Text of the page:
West of England Club: How to avoid contact damage during STS operations

STS Planning and Preparation – Fendering – Mooring – Unmooring

ship to ship transfer
The West of England P&I Club has issued Loss Prevention Safety Alert on STS Transfer Operations – Incidents Resulting in Contact Damage to highlight the principal causes of recent incidents, and to focus on the safeguards that should be considered to reduce the likelihood of contact damage during STS mooring and unmooring operations.

The Club has experienced an increasing number of claims involving contact damage during ship to ship (STS) transfers, mainly during manoeuvring operations. Some of the incidents were serious. Following a claims review it appears that the majority of these cases took place in conditions that may have been unsuitable for the activity undertaken.

Contributory factors generally included one or more of the following:

  • Adverse weather conditions such as high winds, heavy seas, strong currents and/or tidal streams. In one case a daughter vessel, which was moored alongside an anchored mother vessel, made contact when trying to unmoor in a Force 8 wind. A significant number of other incidents occurred in winds of Force 6 or more.
  • Lying beam on to a long swell while lightering a vessel which was partially aground. The swell increased during the operation, causing both vessels to roll up to 10° and hit each other.
  • Poor communications and misunderstandings between vessels.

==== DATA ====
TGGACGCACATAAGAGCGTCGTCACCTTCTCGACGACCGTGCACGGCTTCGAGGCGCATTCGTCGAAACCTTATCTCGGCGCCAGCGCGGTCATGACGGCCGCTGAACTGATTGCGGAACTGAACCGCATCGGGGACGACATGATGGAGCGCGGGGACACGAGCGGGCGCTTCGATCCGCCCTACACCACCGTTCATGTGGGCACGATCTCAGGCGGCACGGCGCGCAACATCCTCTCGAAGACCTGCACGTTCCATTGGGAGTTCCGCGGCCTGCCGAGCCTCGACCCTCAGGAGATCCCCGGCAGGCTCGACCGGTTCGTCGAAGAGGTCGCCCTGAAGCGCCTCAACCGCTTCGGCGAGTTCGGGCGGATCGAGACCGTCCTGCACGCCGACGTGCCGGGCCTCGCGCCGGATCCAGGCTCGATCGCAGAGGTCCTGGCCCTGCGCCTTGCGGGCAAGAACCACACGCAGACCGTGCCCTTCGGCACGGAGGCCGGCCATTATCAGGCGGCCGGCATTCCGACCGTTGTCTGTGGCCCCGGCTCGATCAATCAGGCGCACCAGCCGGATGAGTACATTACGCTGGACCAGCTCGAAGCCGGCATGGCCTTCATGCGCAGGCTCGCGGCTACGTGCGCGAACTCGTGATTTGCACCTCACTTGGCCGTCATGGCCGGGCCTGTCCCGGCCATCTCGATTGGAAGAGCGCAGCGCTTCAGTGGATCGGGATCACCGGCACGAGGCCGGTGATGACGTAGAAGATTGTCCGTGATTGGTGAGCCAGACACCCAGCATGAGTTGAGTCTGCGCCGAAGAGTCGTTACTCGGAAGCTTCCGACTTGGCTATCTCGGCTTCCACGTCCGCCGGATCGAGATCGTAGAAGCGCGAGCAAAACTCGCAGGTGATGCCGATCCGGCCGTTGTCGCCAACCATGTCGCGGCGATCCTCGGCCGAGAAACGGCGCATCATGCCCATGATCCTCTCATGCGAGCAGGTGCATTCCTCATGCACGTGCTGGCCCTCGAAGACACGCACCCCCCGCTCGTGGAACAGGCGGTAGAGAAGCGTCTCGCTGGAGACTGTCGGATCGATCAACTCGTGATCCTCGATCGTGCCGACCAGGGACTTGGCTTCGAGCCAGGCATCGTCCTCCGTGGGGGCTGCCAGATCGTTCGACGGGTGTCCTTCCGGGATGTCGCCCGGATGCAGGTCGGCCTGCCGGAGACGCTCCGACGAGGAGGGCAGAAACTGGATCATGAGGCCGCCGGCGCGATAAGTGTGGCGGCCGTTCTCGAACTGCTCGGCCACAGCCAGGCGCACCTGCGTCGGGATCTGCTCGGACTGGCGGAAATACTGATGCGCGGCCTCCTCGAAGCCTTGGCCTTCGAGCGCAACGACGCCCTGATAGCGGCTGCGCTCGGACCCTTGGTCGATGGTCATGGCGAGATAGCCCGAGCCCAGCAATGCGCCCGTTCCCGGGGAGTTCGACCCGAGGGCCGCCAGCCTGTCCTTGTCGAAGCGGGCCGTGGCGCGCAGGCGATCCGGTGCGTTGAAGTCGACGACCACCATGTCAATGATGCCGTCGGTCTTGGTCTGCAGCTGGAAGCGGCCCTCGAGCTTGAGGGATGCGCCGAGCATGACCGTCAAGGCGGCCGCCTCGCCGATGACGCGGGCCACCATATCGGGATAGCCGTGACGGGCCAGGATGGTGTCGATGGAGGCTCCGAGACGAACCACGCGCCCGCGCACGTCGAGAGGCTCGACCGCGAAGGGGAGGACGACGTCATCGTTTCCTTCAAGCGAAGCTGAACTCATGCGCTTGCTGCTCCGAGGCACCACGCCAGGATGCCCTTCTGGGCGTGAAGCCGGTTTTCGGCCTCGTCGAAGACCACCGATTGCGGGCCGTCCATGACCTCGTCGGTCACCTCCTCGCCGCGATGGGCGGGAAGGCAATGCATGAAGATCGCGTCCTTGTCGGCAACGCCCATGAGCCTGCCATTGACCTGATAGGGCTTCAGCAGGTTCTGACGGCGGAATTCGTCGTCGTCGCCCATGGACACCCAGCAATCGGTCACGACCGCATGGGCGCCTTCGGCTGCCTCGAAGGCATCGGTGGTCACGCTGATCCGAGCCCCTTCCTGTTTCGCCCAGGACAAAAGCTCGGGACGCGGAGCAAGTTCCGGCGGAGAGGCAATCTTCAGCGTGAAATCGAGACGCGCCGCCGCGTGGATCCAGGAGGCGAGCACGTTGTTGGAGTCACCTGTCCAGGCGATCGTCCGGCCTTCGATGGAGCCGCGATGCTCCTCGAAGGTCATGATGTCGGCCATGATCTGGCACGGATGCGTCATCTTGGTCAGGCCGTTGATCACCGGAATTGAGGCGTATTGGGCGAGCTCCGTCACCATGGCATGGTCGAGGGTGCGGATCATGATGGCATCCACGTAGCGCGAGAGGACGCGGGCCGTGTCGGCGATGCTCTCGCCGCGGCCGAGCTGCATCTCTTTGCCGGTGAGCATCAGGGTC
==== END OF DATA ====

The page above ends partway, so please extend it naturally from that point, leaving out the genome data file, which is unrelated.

• Excessive speed either moving ahead or during the approach while both vessels were underway.
  • Pulling ahead or falling astern of the other vessel and attempting to steer away while still in close proximity, failing to take account of the negative transfer that may cause the manoeuvring vessel to head the opposite way at the start of the turn.
  • An insufficient number of fenders, or fenders of an inappropriate type or size. Also poorly positioned fenders in the vicinity of the shoulder or quarter regions of the hull, or a complete absence of fenders in these areas.
  • Not enough crew in the mooring gang. A daughter vessel was forced to hold station alongside an anchored mother vessel for a prolonged period of time in poor weather while the mooring gang moved from one end of the vessel to the other to let go the lines. The vessels eventually collided.
  • Attempting to moor against an anchored mother vessel on the same side as the anchor in use, contrary to best practice.
  • Unsatisfactory use of tugs. A tug was instructed to pull the bow of a daughter vessel away from an anchored mother vessel that was yawing in high winds, rather than using the tug to hold the mother vessel steady. The mother vessel swung and struck the daughter vessel causing significant damage.

Mooring and unmooring should always be conducted in accordance with the STS Operations Plan, the Safety Management System, any local, national and/or flag state requirements that may apply and the guidance contained in the latest edition of the following publications:

  1. ICS/CDI/OCIMF/SIGTTO Ship to Ship Transfer Guide for Petroleum, Chemicals and Liquefied Gases (“Ship to Ship Transfer Guide”)
  2. IMO Manual on Oil Pollution, Section 1 Prevention, Chapter 6 – Ship-to-ship transfer of crude oil and petroleum products while underway or at anchor.

How to reduce the likelihood of contact damage

STS Planning & Preparation

STS operations may take place while both vessels are underway or with one vessel at anchor. When both vessels are underway it is customary for the larger vessel to steer a steady course and maintain a constant speed, usually around 5 knots, keeping the wind and sea on the port bow while the smaller vessel moors on the starboard side. The vessels may then carry out the cargo transfer while underway or may stop and drift in order to do so. Local conditions may sometimes require an alternative arrangement.